I bring it up at all because tomorrow night is my 75th trip to the building in the West 60's, and they're so kind as to indulge my nostalgia, putting on the very same opera.

Tuesday, February 06, 2007

A dream come, oh, about half true

As subcribers now know...

Opera fans at Lincoln Center will at long last hear Barber's Vanessa again (yay!) and with Lauran Flanigan in the title role (ZOMG TEH YAYS!), but they will have to take a left turn as they walk onto the plaza and hear it in the piss-poor acoustics and aesthetics of The Little Company that Sometimes Could (Um...yay, ok, better than nothing.) Katherine Goeldner, whose Orlofsky we did admire at the other house on the block, will sing Erika. I forgot who the others are, actually. Anne Manson conducts.

The rest of the season seemed like pretty standard fare with here and there an interest-piquing cast member like Beth Clayton (as Carmen.)

Hey it's not immoral or illegal or anything for me to pass this info on, is it? If I get a cease and desist email I will perform both verbs promptly. Which, considering that I tend to slag on the company, I could hardly kick about.

Casting Rumors of the Damned

We hear...that Anja Silja, buoyed by raves for her Kostelnicka, is having one last fling at Salome, replacing Karita Mattila in the next run. Not one to do anything halfway, she's sticking with Ms. Mattila's costuming choices for the dance.

Well, that idea fizzled out pretty quickly. I started to make up a lot of over the top fake casting rumors, but my heart wasn't really in it.

Instead, for lack of better until Onegin (which by the way will probably be my 75th opera at the 'politan. It was also my first. I love it when the universe lines up that way) I thought I'd share a meaningess anecdote entitled: How I found my Bravo. It's a coming of age story of the lowest order. Gather round the fire, young'uns.

Sometime around 1998 I was taken, by someone who otherwise did rather little to earn my love or respect, to a benefit concert given by the Opera Orchestra of New York in Alice Tully unless I mean Avery Fisher but I think I don't. This was actually the occasion upon which I realized I don't, um, like a certain kind of opera queens all that much. The fellow next to me, friend of my benefactor, sat through Alessandra Marc's In Questa Reggia exclusively so he could hiss, the moment the music stopped, that Nilsson did it better. And so I killed him, barbecued him, and served him on paper plates to all of my friends.


Semi-benefactor took me because Ghena Dimitrova was singing and he knew I worshipped the ground she Bulgarianly trod upon. Ghenadammerung sang, let's see, she sight-read her way through the Aida catfight with Millo. She was Amneris, in glasses. It wasn't extraordinary, though it was good fun to see them battle over who could be more frumpy in a very glamorous scene. But then she sang La Luce Langue and oh my god, I am so pissed off that she's dead. It was a pleasure if not an honor to hear, and afterward we went backstage and I gave her some incredibly cheap looking flowers and said to her in not very good Bulgarian, "that was very lovely music." She chuckled, if you can imagine that, and stroked my cheek. Like Marcia Brady, kissed by Davy Jones, I have not washed it since. Well, a couple of times, on special occasions.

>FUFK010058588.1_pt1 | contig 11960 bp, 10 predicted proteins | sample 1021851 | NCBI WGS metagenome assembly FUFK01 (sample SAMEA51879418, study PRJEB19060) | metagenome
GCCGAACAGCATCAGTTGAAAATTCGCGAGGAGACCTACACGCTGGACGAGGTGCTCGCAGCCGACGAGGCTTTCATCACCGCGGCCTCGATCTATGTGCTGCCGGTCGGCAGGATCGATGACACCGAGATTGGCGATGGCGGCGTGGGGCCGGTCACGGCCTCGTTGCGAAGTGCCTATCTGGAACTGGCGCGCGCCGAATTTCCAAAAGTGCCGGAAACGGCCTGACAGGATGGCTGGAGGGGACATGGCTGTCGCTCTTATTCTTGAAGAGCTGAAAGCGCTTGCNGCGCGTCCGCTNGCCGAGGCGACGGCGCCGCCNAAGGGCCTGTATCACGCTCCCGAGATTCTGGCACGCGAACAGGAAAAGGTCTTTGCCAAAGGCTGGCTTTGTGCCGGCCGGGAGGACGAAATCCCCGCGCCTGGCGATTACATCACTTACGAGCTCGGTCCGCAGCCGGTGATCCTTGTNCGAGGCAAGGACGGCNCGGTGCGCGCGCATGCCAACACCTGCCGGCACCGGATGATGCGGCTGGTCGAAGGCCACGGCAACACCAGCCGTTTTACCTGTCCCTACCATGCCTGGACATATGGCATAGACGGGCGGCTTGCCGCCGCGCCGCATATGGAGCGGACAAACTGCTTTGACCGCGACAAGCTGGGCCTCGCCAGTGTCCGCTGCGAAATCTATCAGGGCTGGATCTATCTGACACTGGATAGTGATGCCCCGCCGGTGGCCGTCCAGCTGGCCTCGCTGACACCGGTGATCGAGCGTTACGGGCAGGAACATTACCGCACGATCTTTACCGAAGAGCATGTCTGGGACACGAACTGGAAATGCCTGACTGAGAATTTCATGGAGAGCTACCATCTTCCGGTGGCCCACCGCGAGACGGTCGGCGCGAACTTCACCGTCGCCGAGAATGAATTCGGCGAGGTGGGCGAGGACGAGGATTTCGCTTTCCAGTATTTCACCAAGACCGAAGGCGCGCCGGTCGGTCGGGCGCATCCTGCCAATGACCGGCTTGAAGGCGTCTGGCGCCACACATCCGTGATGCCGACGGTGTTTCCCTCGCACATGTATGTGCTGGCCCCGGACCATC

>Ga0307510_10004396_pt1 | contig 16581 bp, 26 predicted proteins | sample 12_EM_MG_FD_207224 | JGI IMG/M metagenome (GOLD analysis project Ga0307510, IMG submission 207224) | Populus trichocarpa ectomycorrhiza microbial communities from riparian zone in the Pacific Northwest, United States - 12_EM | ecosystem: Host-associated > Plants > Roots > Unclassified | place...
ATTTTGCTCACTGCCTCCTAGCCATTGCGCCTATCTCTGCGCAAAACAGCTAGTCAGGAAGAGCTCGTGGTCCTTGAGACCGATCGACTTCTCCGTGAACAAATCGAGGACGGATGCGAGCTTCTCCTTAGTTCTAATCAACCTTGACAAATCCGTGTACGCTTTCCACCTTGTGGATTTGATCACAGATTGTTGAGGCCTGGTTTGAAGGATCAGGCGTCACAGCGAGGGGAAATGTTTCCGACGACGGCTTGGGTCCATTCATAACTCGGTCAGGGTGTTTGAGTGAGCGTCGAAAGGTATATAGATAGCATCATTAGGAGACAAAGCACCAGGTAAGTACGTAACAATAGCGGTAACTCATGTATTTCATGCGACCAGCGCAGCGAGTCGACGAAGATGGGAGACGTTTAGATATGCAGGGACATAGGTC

Also she signed my LP of the Italian recital, not the weird Puccini one with her hilarious Mimi and O Mio Babbino. I'm afraid to look, because like an idiot I had her sign it as it was, sealed in plastic, and I'm afraid perhaps it's faded entirely. Plus I can never play the record, even if I could get my turntable working.

Rewind a little, though. Well first rewind a lot so I can establish clearly what's so great about GD, which is that her voice could wake the dead. Not just the volume, but the bandsaw edge. But it wasn't a big godzilla stomping through Tokyo voice like, say, Guleghina--it really hung together when she was in the mood to make it do so.

Notably she was not always. There are Normas from Houston where she can't be bothered with the high notes and approximates other stuff, then one from I think Rouen where she's just simply a dream. There's a story that Stratas and whoever the tenor was visibly rolled their eyes as she sang Turandot, or maybe that's a story about Gwyneth Jones, come to think of it. That was how she was I guess: sometimes she lunged half-heartedly at the monstrous roles that were thrust upon her and sometimes she casually conquered them. To hear her studio Abigaille is to understand why it wrecks singers and why they try it anyway. Somehow she was not wrecked.

But that's not where I was going, at all in fact. After her big aria was done, I clapped 'til bones were broken, but didn't do anything more. Knowing my Ghenaphilia, semi-benefactor said "aren't you going to brava?" I muttered something about not having a good voice for it and he said, and was right, that you really owe it to your diva.

I am, believe it or not, very awkward at certain things. Oh, you hush. I can't dance to save my life, I can't make that "woo" noise one makes at football games or the Letterman Show, which is fine because I don't go to either, and when I yell bravo, it doesn'ts ound convincing. Only lately I think it does, more, and I think it was a matter of having the conviction to do it.